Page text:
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Walt Whitman to Louisa Van Velsor Whitman, 16 October 1866 (?)

Dearest mother,

I have not heard any thing from you the last week, but I hope you are well & every thing goes right. I sent you a letter last Tuesday, as usual. I suppose you have got your copy of the new book—I feel satisfied with the looks of it—it might be better, & handsomer paper, &c—but I am glad it turns out as good as it is—for, in making a book, you can't be certain how it is going to look, till it is all completed. Then I feel sure it tells the meaning better than any of the former editions—My enemies, & those who are determined to find fault, will of course still do so—But I feel that the book proves itself to any fair person—& will have a fair chance now, & go ahead. But the best thing is, it is done—& I shant worry myself any more with fixing & revising it—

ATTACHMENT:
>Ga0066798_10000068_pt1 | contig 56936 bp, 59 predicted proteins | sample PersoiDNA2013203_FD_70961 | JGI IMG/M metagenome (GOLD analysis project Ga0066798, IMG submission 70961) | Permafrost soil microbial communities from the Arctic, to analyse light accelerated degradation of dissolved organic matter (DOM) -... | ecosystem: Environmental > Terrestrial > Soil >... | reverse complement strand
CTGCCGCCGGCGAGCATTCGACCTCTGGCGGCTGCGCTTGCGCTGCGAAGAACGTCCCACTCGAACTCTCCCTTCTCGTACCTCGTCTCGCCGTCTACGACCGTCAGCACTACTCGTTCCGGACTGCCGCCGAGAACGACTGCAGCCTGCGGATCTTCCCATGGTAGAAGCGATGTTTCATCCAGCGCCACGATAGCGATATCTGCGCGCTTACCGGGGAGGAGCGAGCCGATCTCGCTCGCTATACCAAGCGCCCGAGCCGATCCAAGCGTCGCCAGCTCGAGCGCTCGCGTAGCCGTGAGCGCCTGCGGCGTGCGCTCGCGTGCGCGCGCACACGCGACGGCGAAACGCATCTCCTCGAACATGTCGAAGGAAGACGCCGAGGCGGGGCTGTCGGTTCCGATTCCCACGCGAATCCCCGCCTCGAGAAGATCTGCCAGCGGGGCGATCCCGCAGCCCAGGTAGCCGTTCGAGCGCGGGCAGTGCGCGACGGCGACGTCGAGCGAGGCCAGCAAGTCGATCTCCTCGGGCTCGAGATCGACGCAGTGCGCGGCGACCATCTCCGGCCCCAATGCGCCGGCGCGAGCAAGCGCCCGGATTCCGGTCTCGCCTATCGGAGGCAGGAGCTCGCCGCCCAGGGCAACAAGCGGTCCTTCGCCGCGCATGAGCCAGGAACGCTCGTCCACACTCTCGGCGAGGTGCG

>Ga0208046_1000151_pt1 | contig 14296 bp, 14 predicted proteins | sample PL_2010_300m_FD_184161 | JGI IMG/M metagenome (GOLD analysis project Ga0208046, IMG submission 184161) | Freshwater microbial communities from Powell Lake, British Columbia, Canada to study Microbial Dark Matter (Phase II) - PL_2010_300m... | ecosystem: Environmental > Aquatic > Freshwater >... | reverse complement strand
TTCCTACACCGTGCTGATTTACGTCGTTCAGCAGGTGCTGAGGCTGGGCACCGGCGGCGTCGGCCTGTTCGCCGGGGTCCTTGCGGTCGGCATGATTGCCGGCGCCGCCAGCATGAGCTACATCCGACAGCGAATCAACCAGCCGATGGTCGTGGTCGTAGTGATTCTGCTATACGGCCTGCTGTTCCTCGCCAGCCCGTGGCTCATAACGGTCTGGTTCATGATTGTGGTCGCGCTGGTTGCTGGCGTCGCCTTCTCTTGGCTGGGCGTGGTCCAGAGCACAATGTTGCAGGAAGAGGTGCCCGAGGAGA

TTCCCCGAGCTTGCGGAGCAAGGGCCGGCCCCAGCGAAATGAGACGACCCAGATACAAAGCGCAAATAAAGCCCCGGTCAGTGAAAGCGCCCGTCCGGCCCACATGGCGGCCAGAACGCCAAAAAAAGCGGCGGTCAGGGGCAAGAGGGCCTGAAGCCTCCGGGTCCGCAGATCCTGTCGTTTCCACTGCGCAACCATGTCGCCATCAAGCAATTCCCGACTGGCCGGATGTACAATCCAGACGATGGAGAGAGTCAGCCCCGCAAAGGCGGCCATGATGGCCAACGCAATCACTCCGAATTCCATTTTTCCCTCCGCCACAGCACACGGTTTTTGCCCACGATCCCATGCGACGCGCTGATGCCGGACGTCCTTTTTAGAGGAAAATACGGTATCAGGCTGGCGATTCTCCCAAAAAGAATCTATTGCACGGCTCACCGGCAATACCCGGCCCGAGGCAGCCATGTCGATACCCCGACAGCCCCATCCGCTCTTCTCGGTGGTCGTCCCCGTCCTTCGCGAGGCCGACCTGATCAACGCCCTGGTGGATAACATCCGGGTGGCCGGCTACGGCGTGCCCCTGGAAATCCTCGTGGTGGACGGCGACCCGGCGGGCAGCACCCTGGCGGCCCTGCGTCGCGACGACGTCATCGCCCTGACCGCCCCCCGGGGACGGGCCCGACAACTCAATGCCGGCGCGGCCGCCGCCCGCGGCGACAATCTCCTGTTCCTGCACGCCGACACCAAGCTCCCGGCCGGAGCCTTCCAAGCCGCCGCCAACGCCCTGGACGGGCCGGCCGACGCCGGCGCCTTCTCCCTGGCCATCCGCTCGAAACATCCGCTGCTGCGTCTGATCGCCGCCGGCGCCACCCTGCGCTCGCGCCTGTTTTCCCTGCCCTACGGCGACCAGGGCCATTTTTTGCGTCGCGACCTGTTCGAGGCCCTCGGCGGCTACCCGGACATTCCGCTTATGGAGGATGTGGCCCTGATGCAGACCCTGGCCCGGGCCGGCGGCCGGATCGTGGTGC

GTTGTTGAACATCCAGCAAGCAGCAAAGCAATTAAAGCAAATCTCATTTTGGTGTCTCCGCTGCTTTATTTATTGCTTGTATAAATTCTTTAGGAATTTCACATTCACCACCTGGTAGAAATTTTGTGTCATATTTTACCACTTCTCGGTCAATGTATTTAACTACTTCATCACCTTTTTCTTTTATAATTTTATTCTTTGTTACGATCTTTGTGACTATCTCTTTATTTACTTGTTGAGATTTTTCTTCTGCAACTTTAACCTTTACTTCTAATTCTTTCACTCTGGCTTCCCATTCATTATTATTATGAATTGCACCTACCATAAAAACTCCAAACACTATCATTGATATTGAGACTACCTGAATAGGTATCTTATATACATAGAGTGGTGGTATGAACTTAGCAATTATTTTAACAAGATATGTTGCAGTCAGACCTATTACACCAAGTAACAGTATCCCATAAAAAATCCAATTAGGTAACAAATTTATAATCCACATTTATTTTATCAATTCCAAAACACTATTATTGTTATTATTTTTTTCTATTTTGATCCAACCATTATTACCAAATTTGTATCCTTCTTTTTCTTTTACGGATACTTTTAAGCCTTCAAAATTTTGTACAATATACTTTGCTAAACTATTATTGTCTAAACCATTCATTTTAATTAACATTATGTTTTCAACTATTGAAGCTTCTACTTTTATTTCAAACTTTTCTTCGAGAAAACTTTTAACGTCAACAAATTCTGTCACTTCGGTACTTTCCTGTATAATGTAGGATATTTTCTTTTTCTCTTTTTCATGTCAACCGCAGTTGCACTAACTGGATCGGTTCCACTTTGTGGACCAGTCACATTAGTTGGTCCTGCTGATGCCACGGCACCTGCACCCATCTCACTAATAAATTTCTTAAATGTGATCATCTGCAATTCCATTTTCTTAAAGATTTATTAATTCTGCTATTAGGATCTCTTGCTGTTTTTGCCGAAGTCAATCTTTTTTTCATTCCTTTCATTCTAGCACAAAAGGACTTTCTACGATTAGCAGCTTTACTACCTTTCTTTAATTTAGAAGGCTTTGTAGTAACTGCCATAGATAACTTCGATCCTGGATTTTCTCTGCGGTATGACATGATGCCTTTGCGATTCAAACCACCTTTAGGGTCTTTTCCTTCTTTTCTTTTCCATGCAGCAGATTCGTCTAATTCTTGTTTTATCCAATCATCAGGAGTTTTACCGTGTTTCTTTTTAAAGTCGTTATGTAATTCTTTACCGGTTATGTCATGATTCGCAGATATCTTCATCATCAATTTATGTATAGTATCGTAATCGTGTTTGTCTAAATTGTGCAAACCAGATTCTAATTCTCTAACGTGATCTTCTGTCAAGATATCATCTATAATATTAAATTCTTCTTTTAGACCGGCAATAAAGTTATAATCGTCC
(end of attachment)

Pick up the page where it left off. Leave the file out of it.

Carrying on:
I have sent a copy to Han—& wrote her a letter—I am feeling first rate in health—I have a good place to eat—get good victuals & plenty of 'em—After the biggest rain-storm I ever knew, we have splendid weather here just now. In the office here, every thing goes on the same as usual. I like Mr. Stanbery—Ashton, the Assistant, will probably remain here this winter—I hope Jeff won't neglect to vote—George of course will vote—Love to Mat—Well good bye, dear mother, till next time.2



  • 1. Although the letter is endorsed "1867?" in an uknown hand, Miller suspects the letter is from 1866. See Miller, 1:288–289. [back]
  • 2. Endorsed (in unknown hand): "1867?" [back]
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